“Educational Spending: Kentucky vs. Other States,” by University of Kentucky economists William H. Hoyt, Ph.D., Christopher Jepsen, Ph.D. and Kenneth R. Troske, Ph.D. is going to surprise a lot of people in Kentucky.
These respected UK economists looked at the money Kentucky spends on P to 12 education, and some of their findings are indeed remarkable. For example:
• Since KERA’s enactment, Kentucky has surpassed all other states in the US Census Bureau’s South-Central region in current expenditures per pupil, rising from fifth to first place ranking among the eight states in the region.
• The gap in current per-student expenditures between Kentucky’s metropolitan and non-metropolitan districts fell from $600 in 1987 to $10 by 2006.
• During the KERA era, districts in the eastern Kentucky went from having the lowest level of per-student expenditures to having the highest. In other words, education spending in our Eastern districts is no longer the same old excuse that it used to be.
• The gap between Kentucky and other states in per-student expenditures narrowed from $2,747 in 1987 in 1987 to about $1,500 in 2006.
In addition, the UK scholars indicate that the way tax supports for schools are divided among local, state and federal sources has acted to reduce local taxpayers’ control over their schools in an inequitable way. While high-wealth school districts still derive an appreciable amount of their total funding from local taxpayers, that isn’t true in low-wealth districts, which are generally located in rural parts of the state. As a consequence, by resisting tax increases when schools don’t perform, parents and taxpayers in wealthier districts have a somewhat more effective say over what happens in their schools than parents in Kentucky’s poor districts do.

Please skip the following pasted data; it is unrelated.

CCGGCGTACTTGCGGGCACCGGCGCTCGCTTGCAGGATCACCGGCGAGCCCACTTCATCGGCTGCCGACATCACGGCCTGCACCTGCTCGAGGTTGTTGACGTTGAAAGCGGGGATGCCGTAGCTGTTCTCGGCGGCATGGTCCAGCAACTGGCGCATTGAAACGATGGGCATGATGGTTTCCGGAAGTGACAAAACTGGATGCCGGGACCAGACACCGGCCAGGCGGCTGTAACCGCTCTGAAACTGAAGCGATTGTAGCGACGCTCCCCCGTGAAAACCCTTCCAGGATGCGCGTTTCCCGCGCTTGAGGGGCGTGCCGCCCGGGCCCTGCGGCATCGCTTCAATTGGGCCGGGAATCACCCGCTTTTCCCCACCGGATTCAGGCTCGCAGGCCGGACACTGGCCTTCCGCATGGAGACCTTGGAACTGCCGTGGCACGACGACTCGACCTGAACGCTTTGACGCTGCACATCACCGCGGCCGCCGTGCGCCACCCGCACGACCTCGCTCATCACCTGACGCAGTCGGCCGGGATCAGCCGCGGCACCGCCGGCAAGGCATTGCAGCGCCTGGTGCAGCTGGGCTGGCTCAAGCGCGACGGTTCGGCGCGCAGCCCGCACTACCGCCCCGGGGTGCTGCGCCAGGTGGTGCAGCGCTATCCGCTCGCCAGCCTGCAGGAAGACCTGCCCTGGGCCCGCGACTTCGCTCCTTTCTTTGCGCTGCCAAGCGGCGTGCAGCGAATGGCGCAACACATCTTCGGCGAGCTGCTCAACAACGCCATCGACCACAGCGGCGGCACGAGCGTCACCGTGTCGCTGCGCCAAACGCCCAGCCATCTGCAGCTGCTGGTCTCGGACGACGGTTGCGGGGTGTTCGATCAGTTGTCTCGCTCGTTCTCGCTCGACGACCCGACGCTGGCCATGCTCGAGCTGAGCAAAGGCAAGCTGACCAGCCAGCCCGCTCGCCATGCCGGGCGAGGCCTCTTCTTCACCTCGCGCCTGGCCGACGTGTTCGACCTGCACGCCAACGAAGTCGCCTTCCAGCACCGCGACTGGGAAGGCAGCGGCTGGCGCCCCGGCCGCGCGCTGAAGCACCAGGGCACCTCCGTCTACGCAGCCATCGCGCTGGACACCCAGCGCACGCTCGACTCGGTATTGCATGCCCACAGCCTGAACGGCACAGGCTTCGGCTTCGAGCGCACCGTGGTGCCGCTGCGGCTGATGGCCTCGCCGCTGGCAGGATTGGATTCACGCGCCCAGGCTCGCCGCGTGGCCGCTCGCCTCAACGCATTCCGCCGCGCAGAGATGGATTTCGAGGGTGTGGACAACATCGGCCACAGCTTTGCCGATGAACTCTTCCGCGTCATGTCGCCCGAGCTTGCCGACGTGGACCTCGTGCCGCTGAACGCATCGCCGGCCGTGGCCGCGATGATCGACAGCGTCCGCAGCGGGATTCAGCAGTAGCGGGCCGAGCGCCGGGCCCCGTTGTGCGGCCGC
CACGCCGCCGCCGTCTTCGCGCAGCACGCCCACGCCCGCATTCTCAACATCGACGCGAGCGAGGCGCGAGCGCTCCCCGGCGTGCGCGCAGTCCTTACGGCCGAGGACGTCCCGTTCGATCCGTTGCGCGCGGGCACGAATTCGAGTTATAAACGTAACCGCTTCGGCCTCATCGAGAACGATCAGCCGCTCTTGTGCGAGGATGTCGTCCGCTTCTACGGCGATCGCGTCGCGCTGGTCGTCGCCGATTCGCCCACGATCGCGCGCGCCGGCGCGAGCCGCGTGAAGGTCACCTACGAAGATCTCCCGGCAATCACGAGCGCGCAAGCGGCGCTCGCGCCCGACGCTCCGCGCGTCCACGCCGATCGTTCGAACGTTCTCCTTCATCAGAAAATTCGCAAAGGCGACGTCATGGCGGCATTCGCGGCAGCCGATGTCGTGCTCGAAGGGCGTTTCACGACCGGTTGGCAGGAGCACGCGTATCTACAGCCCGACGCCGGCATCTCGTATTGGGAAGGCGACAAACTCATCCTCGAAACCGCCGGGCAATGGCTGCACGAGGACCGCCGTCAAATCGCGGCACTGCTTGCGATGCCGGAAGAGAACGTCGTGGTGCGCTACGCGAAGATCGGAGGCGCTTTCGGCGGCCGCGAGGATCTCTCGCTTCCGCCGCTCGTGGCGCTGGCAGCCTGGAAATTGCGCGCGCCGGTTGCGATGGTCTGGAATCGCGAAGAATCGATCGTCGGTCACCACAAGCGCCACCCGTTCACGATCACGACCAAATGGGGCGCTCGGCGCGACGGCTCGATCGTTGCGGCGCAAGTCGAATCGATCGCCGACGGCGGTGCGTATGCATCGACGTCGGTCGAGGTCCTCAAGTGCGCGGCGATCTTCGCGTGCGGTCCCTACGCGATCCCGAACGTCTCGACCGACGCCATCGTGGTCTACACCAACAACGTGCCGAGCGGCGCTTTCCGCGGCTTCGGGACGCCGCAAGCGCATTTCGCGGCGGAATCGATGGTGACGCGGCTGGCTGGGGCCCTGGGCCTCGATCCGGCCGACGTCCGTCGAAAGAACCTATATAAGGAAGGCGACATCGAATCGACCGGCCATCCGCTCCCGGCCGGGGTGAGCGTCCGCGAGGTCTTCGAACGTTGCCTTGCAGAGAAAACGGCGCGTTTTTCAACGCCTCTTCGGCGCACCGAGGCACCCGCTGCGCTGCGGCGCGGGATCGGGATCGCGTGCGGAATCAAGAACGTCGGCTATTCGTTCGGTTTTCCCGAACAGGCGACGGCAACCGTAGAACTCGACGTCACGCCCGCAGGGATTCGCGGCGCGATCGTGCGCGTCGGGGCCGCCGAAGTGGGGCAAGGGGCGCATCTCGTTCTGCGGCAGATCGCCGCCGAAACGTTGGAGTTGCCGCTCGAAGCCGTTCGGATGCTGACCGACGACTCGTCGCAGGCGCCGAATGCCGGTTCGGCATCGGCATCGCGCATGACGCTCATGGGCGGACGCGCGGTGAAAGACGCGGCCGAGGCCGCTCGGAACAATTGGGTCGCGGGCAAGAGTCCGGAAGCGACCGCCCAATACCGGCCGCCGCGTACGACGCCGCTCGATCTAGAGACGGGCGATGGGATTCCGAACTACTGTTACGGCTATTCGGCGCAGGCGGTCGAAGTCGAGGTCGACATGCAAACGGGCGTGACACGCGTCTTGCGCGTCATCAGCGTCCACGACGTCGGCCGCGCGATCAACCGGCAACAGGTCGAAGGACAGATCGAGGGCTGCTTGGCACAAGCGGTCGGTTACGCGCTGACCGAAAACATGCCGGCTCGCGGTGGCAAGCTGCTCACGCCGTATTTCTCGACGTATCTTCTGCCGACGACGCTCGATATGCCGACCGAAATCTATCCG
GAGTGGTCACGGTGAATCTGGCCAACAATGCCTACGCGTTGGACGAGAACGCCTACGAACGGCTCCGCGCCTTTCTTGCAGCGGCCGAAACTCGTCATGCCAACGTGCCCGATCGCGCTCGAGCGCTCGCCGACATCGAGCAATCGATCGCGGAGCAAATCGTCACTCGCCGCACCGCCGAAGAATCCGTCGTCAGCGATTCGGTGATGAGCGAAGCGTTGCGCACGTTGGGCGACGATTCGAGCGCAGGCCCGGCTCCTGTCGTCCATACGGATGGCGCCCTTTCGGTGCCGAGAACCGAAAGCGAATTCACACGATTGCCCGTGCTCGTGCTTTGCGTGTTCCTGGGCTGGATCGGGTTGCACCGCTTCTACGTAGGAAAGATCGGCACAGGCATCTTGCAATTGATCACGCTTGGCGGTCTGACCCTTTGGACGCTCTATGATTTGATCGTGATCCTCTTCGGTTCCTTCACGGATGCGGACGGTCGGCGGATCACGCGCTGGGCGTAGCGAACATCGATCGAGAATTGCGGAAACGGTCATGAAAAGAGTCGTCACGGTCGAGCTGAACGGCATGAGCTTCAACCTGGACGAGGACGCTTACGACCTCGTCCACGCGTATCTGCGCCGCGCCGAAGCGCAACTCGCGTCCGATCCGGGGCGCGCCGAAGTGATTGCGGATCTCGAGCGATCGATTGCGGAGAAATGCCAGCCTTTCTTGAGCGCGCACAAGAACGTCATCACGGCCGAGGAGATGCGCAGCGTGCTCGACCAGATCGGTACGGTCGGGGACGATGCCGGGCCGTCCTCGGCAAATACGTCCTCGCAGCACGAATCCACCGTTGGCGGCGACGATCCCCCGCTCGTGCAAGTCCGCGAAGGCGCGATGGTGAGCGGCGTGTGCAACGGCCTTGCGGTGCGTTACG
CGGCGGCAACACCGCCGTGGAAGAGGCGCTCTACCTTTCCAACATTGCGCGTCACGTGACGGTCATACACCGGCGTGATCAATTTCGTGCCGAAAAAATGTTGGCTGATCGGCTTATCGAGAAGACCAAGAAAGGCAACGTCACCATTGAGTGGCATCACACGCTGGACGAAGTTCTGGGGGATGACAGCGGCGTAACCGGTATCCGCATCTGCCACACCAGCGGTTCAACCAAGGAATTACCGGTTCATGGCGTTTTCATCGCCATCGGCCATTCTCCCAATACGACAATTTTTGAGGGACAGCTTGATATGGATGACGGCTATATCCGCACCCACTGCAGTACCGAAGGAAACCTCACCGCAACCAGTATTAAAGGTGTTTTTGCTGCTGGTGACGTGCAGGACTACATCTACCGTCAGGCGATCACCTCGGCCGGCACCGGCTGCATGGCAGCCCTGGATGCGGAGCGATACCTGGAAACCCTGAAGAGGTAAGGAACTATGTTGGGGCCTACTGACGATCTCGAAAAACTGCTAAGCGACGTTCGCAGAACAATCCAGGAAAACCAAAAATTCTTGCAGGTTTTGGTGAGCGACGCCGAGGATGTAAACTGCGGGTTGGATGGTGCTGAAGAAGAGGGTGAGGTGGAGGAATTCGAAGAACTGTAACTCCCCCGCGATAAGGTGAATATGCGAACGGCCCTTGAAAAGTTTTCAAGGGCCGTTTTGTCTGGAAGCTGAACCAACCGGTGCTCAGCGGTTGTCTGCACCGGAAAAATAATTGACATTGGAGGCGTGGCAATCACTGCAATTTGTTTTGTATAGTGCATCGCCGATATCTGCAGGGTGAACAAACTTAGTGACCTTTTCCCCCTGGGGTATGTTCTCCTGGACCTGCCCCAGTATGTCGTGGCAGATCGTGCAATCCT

Thus Kentucky’s poor and rural school districts are more solidly held hostage to Frankfort and the sometimes peculiar education philosophies that emanate from the capital. Meanwhile, wealthier districts have been more resistant to Frankfort’s ideas and instead have kept a focus on rigorous coursework that better prepare kids for college and life.
Another shocker in the report is the very rapid rise in capital spending that occurred in the state after the 2002-2003 school year. Funding shot up from the lowest among the South Central States to nearly the highest, rising from little more than $200 to nearly $1,200 per pupil in only three years.
Considering that enrollment in Kentucky runs around 650,000 students at present, the latest funding represents a huge annual expenditure of nearly $800 million that no one seems to be talking about.
And, while the report doesn’t mention it, given that Kentucky’s expensive “Prevailing Wage” laws mean that a considerable part of this money is spent on inflated labor costs, the benefits for children are being watered down while special interests clean up at taxpayer expense. Those inflated costs don’t impact what happens in classrooms.
Another cost documented in the report is Kentucky’s high expenditure for administration. As of 2006, tables in the report show that Kentucky has some of the very highest per student administrative costs among the South Central States. Why is that, and are there potential savings here?
Overall, the report’s extensive tables and graphs provide information to raise all sorts of questions about how Kentucky is actually spending its education dollars. So, check it out. Lots of other people will be reading it.